Ryūichi Sakamoto was one of Japan’s most internationally influential musicians. Sakamoto’s career began in electronic pop music as a keyboardist with the band Yellow Magic Orchestra, which he co-founded in 1978, and which triggered a boom for this genre in Japan. At the same time he released his first solo album Thousand Knives. His understanding of music, which transcended genres, became evident on numerous other albums combining pop music, ambient, jazz, and electro-acoustic music, ranging to early forms of house and techno. His works in addition include the operas Life (1999) and Time (2021). Sakamoto studied composition and ethnomusicology at the Tokyo National University of Fine Arts and Music from 1970 onward, where he first came into contact with synthesizers.
He is also known for his music for films by Nagisa Ōshima (Merry Christmas, Mr. Lawrence, 1983), Bernardo Bertolucci (The Last Emperor, 1987; The Sheltering Sky, 1990; Little Buddha, 1993), Pedro Almodóvar (High Heels, 1991), and Alejandro G. Iñárritu (The Revenant, 2015), as well as for his music for the opening ceremony of the Olympic Games in Barcelona in 1992. Sakamoto’s final studio album 12–comprising 12 miniatures for piano accompanied by synthesizer sounds–was released in January 2023. He died in Tokyo on 28 March 2023 at the age of 71.
Look out for a full article on Ryūichi Sakamoto’s life and musical activities coming soon to MGG online (www.mgg-online.com).
Below is a video of Sakamota performing his composition Blu with the Tokyo Philharmonic Orchestra.
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Répons (1981–84), the first major work to arise from Pierre Boulez’s involvement with IRCAM, is underpinned by a collection of five chords. Surface details interact with the compositional scheme but achieve a certain independence and spontaneity.
Nevertheless, the density of the music, which is sometimes enhanced by computer-facilitated transformation, at times veers towards a phantasmagoric, seamless web that threatens to undermine the articulation of space generated by the configurations of blocks and individual moments. Boulez’s spatial dialogue of system and idea is illuminated by Adorno’s theoretical attempts to turn systematic thought towards the particular.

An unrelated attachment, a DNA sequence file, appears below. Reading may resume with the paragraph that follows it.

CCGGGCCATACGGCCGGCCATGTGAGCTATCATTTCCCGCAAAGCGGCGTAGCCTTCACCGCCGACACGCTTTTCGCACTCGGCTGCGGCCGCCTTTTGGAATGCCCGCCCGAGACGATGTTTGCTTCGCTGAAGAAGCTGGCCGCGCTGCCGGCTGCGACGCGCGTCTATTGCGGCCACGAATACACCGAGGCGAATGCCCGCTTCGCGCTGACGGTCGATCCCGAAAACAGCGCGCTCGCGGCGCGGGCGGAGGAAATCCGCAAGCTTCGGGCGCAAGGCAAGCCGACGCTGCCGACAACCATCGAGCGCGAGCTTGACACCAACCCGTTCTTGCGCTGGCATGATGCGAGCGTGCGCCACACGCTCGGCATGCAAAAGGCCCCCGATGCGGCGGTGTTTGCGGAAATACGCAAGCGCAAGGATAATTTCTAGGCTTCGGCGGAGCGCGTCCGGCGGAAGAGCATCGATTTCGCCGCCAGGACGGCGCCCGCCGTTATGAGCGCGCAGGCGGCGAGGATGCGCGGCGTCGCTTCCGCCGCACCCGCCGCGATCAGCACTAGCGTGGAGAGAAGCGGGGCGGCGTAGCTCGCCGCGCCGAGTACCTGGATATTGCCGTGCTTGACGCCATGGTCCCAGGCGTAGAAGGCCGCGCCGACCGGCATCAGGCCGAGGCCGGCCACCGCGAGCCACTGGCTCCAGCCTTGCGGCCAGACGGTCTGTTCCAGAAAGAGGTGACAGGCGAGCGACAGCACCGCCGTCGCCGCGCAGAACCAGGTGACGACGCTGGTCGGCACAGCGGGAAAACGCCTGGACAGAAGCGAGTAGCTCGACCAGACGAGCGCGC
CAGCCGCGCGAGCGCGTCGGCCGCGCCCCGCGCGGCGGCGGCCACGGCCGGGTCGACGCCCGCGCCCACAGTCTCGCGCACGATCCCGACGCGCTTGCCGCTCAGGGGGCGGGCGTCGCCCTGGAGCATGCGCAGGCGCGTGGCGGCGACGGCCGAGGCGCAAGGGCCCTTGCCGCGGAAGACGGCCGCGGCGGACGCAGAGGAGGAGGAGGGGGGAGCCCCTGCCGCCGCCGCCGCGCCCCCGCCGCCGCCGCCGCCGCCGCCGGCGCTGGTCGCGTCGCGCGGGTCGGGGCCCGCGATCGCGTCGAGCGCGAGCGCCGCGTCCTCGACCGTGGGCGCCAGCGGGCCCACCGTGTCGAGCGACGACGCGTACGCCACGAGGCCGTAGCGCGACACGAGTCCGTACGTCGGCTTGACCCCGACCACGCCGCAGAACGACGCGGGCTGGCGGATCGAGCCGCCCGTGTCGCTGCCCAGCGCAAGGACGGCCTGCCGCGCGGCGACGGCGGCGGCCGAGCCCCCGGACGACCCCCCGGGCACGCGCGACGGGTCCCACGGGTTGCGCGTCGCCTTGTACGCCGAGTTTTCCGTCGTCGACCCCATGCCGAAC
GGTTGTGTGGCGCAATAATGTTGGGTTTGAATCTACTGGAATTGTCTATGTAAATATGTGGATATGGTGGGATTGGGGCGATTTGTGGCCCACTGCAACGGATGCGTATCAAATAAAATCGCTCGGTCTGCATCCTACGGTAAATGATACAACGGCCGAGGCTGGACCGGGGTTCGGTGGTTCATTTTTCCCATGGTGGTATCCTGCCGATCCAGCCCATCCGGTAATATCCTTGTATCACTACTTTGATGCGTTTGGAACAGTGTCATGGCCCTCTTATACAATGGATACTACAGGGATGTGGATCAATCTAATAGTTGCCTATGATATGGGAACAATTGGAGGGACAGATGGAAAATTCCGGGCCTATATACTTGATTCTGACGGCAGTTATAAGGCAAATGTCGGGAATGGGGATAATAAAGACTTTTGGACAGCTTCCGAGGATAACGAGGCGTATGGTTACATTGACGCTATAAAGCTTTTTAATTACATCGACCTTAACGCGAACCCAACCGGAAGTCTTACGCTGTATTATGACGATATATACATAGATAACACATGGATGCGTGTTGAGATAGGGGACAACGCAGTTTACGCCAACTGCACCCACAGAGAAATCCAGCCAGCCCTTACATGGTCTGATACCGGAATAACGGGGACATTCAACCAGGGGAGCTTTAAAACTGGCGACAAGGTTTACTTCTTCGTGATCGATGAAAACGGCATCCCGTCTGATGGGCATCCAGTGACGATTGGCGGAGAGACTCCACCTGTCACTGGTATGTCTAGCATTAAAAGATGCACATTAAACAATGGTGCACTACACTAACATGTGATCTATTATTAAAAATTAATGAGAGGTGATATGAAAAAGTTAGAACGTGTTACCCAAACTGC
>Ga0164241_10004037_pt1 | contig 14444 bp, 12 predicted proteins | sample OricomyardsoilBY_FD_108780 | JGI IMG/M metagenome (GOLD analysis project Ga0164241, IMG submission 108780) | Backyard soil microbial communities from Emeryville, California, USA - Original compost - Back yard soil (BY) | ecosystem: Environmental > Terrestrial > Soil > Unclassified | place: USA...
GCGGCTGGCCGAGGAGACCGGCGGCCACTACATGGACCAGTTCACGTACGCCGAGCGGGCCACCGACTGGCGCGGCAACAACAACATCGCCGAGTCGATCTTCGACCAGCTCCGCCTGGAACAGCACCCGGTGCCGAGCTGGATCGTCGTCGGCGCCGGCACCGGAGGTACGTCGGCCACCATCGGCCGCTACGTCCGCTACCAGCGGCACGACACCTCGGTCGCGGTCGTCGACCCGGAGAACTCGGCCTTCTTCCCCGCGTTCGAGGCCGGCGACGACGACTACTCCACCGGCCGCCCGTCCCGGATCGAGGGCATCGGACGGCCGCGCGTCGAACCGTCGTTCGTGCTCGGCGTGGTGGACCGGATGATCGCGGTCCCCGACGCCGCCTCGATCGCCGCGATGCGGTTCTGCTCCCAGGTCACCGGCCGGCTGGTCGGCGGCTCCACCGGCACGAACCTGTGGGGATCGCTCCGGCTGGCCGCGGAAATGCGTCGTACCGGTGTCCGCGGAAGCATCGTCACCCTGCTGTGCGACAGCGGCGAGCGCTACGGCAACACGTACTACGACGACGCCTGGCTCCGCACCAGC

This according to “Répons: Phantasmagoria or the articulation of space?” by Alastair Williams, an essay included in Theory, analysis and meaning in music (Cambridge: Cambridge University Press, 1994, pp. 195–210).
Today is Boulez’s 90th birthday! Above, part of the score of Répons; below, the composer conducts a performance of the work in a film by Robert Cahen.
The chromochord is a bioelectronic musical instrument that is driven by protein expansion and contraction.
Linked to a laptop computer, the device holds 12 vials, each paired with a different sound. When light shines on one vial the proteins inside swell, changing the wavelength they absorb. A sensor measures the change in absorption and cues the sounds. As one set of proteins slowly expands, the chromochord emits the deep thrum of a bass; as another set quickly shrinks, out comes the sound of glass chimes.
The chromochord was developed by Josiah Zayner, a biophysicist at the University of Chicago, and the composer Francisco Castillo Trigueros. “Scientists see beauty in a well-crafted experiment,” Zayner says. “The chromochord allows other kinds of people to experience that beauty.”
In Sonic constructs, two robotic devices move and interact while performing trajectories that produce sound as a by-product of the movement itself. Direction, speed, acceleration, position, scratching, and collision characterize an environment for kinetic and acoustic participation.
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Seven strings/Сім струн (dedicated to Uncle Michael)* For thee, O Ukraine, O our mother unfortunate, bound, The first string I touch is for thee. The string will vibrate with a quiet yet deep solemn sound, The song from my heart … Continue reading →
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For it [the Walkman] permits the possibility…of imposing your soundscape on the surrounding aural environment and thereby domesticating the external world: for a moment, it can all be brought under the STOP/START, FAST FOWARD, PAUSE and REWIND buttons. –Iain Chambers, “The … Continue reading →